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Archive for July 14th, 2008

Good lesson in sticking with a trade from this one.  On July 8th, I recommended taking positions in XLE, XOP and/or XES.  On July 9th, I took those position but was quickly shaken out of them.  But what I realize is that I was trading with too tight a stop.  So while I didn’t do too badly, I could have been doing a lot better if I had just ridden out the drawdown.  Actually, what probably would have made more sense would have been half position on the 8th, half-position on the 9th.   Anyway, let’s take a look at how they done since that post:

  • XLE: 0.54%
  • XES: 3.22%
  • XOP: 1.79%

So not bad returns.  Here was the real problem – I didn’t really define for myself when I would be out of the trades.  No plan, no trade.

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Nick Gogerty over at designing better futures (via Worldbeta) has an excellent post on the importance of not losing money.  Here’s the chart and the money quote:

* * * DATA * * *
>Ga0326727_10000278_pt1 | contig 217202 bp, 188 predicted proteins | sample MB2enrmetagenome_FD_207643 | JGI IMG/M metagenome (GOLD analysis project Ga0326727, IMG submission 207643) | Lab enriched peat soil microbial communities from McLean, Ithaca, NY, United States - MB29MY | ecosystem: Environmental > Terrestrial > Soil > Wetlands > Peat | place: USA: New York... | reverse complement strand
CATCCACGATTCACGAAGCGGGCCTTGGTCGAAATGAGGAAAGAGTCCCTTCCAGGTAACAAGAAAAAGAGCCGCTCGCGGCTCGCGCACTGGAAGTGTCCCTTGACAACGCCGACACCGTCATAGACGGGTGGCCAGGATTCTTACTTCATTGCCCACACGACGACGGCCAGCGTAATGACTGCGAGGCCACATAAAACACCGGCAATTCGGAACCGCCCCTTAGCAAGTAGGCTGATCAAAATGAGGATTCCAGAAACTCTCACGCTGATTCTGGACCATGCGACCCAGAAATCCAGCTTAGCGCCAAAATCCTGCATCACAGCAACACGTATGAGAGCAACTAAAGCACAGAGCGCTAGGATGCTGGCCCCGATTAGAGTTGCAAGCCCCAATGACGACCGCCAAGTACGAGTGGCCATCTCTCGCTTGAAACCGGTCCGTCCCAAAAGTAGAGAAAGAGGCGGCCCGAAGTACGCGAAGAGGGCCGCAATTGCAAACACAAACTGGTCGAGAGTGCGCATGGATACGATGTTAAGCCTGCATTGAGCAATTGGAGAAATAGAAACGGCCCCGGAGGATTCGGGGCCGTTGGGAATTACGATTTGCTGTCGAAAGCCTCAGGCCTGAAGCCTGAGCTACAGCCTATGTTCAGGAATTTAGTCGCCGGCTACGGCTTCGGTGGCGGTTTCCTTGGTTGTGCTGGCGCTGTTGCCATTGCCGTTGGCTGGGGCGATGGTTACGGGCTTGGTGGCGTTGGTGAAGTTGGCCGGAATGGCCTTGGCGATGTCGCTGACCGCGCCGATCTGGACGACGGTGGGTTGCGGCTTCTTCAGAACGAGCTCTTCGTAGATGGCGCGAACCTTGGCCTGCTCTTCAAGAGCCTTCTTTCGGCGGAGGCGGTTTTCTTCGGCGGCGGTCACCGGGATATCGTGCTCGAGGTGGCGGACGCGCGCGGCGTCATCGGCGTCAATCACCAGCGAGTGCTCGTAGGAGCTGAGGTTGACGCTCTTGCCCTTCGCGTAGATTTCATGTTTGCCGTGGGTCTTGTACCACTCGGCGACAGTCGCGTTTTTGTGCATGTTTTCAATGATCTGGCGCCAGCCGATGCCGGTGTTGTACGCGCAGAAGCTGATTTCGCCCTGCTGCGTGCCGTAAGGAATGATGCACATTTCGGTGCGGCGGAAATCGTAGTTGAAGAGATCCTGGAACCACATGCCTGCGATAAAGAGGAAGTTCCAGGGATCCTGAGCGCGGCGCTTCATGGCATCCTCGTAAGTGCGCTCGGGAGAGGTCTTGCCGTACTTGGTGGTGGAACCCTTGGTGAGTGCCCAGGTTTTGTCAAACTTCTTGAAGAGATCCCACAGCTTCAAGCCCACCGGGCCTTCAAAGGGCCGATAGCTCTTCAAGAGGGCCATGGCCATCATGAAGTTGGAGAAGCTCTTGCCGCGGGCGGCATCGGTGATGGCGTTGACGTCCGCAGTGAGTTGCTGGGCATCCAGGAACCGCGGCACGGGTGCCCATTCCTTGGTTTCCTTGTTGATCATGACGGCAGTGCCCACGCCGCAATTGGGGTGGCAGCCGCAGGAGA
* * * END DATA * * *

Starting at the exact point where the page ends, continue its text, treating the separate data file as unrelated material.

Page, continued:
Hardlyworking

The acceleration point for losses requiring greater gains is around a 13% loss.  Think of it as inverting the power of compounding returns.  Currently the S&P is 26% below it highs.  To get back to the previous high point for domestic investors the S&P 500 needs to gain a little over 35%. The long term +80 year historical average return for equities is around 7-8%, so back to break even then in around 4 years.  Based on historical average return would be 2012-2013.The ex dividend annual return for the S&P for a dollar based investor since 1998 has been roughly .3%.  When one factors in an inflation estimate of 2.5% per year, one ends up with an effective loss of purchasing power of 25% over the last decade.  Welcome to the lost decade.

His point is well taken – that when you consider being down 20%, it will not be a 20% gain that takes you back to parity.  Once you cross the 13% rubicon, you’re into needing a huge amount to recover.   This is why I am interested in different approaches to investing – consider that some people who invested in the Nasdaq during the dot.com boom are still underwater.

But what really got me was when he laid it out in terms of time given an average equity return – 4 years to get back the gains.  Now, obviously the S&P has had returns greater than 7% in any given year, but we’re talking average returns which might well be what we are in store for over the next decade (as readers know, I’m not a predictor of future returns).  Nick’s blog has some other great posts and thus will go into the blogroll.

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